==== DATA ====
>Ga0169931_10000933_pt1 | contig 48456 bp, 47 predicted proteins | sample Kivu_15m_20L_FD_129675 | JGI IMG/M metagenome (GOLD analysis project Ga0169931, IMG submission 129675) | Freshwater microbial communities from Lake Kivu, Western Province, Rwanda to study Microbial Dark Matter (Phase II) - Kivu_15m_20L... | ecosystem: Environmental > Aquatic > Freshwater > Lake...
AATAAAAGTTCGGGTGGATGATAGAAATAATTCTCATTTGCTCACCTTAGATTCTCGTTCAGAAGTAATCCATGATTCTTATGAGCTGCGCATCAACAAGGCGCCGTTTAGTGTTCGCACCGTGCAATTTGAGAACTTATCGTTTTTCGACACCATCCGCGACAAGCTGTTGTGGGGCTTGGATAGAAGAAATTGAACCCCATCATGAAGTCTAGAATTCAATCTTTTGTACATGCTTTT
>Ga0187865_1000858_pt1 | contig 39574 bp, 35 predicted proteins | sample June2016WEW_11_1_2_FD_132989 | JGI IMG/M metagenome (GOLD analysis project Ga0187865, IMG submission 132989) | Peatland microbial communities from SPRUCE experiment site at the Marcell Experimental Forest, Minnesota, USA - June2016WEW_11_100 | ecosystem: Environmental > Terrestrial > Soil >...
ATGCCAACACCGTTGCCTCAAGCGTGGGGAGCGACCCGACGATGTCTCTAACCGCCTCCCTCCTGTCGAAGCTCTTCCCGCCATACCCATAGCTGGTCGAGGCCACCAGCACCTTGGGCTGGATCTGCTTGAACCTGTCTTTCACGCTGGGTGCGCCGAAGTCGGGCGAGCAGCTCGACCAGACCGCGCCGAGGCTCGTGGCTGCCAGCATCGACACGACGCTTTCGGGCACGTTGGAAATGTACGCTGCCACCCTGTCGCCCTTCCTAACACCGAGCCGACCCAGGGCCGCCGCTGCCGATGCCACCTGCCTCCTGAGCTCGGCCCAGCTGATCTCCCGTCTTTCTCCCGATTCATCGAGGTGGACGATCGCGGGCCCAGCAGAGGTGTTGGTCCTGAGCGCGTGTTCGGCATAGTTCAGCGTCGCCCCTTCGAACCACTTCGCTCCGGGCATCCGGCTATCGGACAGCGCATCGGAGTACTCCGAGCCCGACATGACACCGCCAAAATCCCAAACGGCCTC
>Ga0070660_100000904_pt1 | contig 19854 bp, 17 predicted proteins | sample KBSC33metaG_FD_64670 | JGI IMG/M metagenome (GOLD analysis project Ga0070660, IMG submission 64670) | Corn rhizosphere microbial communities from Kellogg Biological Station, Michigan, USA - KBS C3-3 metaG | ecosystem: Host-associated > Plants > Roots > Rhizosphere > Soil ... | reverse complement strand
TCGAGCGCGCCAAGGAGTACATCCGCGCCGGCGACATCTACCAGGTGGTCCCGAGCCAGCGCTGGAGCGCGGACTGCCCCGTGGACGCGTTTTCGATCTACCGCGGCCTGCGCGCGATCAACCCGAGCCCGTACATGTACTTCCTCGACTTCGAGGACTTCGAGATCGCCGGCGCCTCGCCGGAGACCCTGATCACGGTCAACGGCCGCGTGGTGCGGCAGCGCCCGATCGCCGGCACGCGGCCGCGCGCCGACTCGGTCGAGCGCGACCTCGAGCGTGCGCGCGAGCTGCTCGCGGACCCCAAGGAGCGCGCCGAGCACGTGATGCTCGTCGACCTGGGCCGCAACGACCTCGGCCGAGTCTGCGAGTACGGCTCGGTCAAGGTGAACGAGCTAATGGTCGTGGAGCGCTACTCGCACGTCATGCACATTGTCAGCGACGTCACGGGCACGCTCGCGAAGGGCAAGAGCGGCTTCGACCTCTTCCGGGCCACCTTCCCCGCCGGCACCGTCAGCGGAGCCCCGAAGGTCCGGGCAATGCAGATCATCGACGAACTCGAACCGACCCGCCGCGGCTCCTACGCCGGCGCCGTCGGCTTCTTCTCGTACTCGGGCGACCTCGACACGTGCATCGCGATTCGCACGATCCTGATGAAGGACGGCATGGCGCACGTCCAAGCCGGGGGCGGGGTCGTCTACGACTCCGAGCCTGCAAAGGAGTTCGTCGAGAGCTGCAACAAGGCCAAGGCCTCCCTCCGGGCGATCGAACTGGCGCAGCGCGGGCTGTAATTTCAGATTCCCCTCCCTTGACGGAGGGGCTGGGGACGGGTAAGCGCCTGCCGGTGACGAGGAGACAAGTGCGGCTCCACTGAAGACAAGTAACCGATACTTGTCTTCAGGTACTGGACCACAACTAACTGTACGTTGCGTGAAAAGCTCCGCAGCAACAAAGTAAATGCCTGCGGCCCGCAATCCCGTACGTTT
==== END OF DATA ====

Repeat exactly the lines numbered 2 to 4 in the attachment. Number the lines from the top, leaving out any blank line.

AATAAAAGTTCGGGTGGATGATAGAAATAATTCTCATTTGCTCACCTTAGATTCTCGTTCAGAAGTAATCCATGATTCTTATGAGCTGCGCATCAACAAGGCGCCGTTTAGTGTTCGCACCGTGCAATTTGAGAACTTATCGTTTTTCGACACCATCCGCGACAAGCTGTTGTGGGGCTTGGATAGAAGAAATTGAACCCCATCATGAAGTCTAGAATTCAATCTTTTGTACATGCTTTT
>Ga0187865_1000858_pt1 | contig 39574 bp, 35 predicted proteins | sample June2016WEW_11_1_2_FD_132989 | JGI IMG/M metagenome (GOLD analysis project Ga0187865, IMG submission 132989) | Peatland microbial communities from SPRUCE experiment site at the Marcell Experimental Forest, Minnesota, USA - June2016WEW_11_100 | ecosystem: Environmental > Terrestrial > Soil >...
ATGCCAACACCGTTGCCTCAAGCGTGGGGAGCGACCCGACGATGTCTCTAACCGCCTCCCTCCTGTCGAAGCTCTTCCCGCCATACCCATAGCTGGTCGAGGCCACCAGCACCTTGGGCTGGATCTGCTTGAACCTGTCTTTCACGCTGGGTGCGCCGAAGTCGGGCGAGCAGCTCGACCAGACCGCGCCGAGGCTCGTGGCTGCCAGCATCGACACGACGCTTTCGGGCACGTTGGAAATGTACGCTGCCACCCTGTCGCCCTTCCTAACACCGAGCCGACCCAGGGCCGCCGCTGCCGATGCCACCTGCCTCCTGAGCTCGGCCCAGCTGATCTCCCGTCTTTCTCCCGATTCATCGAGGTGGACGATCGCGGGCCCAGCAGAGGTGTTGGTCCTGAGCGCGTGTTCGGCATAGTTCAGCGTCGCCCCTTCGAACCACTTCGCTCCGGGCATCCGGCTATCGGACAGCGCATCGGAGTACTCCGAGCCCGACATGACACCGCCAAAATCCCAAACGGCCTC